Warehouse Receipts Regulatory Board   pays 274bn/- to farmers in Mtwara 

MTWARA: THE Warehouse Receipts Regulatory Board (WRRB) directly paid up to 274bn/- to farmers engaging in producing crops that are under the warehouse licensing system in Mtwara Region in 2022/2023, it has been revealed.

The crops that are under the system include sesame, chickpeas and cashew nuts.

Speaking during the launching of the licensing system warehouse in Nanyumbu District, Mtwara Region where President Dr Samia Suluhu Hassan officiated at the event, Acting Warehouse Receipts Regulatory Board Managing Director Asange Bangu said the board, during the 2022/2023 financial year, produced receipts for 17,000 tons of sesame, 16,000 tons of chickpeas and 93,000 tons of cashew nuts in Mtwara Region during the past season.

“The amount of 274bn/- was paid directly to farmers. We are able to get all this data since we are using the warehouse licensing system now,” he said.

Mr Bangu noted that the prices of sesame and chickpeas have been rising recently, giving an example  of the price of chickpeas which has risen from 500/-   per kilogramme before the warehouse licensing system to 2000/- now.

“We had a challenge on the price of cashew nuts due to the fact that the market was not good the last season, but we anticipate to do better during the next season,” he expressed optimism.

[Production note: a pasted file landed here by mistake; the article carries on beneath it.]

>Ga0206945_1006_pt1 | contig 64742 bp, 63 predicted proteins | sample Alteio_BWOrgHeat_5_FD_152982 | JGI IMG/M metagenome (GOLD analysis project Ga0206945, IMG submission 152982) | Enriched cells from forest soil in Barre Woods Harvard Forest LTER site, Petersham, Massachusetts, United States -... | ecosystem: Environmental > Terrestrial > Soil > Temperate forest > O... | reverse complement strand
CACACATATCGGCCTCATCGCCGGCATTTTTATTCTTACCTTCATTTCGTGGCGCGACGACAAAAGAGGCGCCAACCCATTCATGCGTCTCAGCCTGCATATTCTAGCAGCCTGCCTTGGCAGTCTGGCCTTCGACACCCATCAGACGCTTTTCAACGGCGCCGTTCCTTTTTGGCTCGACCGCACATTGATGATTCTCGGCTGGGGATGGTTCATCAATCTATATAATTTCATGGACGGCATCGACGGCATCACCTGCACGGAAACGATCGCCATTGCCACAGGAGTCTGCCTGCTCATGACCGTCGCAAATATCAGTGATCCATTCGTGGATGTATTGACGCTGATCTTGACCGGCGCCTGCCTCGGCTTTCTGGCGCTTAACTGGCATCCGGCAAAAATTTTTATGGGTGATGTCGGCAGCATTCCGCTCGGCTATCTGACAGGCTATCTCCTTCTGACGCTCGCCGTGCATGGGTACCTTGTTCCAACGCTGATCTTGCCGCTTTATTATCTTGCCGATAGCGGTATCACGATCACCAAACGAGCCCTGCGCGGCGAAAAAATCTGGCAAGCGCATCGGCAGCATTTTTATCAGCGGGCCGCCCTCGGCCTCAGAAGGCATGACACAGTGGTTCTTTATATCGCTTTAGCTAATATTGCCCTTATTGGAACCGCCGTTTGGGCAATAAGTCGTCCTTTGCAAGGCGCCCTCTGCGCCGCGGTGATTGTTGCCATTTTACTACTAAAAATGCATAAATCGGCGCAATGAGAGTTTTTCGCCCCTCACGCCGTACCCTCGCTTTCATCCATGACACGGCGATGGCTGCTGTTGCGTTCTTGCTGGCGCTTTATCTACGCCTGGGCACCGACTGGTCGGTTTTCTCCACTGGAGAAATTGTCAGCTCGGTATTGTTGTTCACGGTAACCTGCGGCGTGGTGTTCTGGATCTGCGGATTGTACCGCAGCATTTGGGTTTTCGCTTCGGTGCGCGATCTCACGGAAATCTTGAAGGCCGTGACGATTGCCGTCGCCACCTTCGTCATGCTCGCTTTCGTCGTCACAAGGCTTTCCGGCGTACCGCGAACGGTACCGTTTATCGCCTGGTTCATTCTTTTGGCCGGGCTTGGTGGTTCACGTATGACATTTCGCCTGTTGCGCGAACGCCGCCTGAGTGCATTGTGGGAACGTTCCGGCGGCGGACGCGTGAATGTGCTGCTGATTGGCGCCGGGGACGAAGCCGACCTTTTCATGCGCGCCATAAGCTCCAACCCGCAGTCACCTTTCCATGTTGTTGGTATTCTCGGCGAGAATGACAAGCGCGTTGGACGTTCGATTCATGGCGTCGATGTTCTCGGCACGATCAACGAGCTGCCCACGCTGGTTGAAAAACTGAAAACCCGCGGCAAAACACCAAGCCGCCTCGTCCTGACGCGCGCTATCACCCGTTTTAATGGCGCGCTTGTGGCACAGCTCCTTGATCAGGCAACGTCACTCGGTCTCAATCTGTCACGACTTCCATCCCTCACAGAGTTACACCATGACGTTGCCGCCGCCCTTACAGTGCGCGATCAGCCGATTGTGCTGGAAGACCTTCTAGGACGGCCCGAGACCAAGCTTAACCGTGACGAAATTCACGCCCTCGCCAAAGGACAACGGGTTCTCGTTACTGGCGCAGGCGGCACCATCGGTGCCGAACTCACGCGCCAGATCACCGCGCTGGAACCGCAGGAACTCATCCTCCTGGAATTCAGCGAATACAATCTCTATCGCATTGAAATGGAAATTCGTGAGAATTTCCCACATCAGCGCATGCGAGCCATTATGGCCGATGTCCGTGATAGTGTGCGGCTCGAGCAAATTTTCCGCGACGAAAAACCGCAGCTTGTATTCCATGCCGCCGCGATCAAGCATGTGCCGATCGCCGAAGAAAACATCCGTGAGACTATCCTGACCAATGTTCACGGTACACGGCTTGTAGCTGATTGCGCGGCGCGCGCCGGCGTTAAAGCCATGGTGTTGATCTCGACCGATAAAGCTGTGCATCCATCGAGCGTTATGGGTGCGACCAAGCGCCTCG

Mr Bango said the plan of the board is to roll out the warehouse licensing system throughout the country as part of its efforts to ensure that the system benefits many farmers.

For his part, Tanzania Initiative for Preventing Aflatoxin Contamination (TANIPAC) Coordinator Clepin Josephat, during the event, said that the TANIPAC project which is worth 78.9bn/- is jointly funded by the government in collaboration with the African Development Bank (AfDB).

According to Mr Josephat, the programme will be implemented in both Tanzania mainland and Zanzibar.

The main objective of this project is to minimise aflatoxin occurrence in the food system attained through an integrated approach with the overall impact of improving food safety and food security, hence improving the health and nutrition of the communities, agricultural productivity and trade.

“So far we have built 14 warehouses in general, 12 in the mainland Tanzania and the remaining two in Zanzibar. All the warehouses have been completed and are to the highest standards,” he said.

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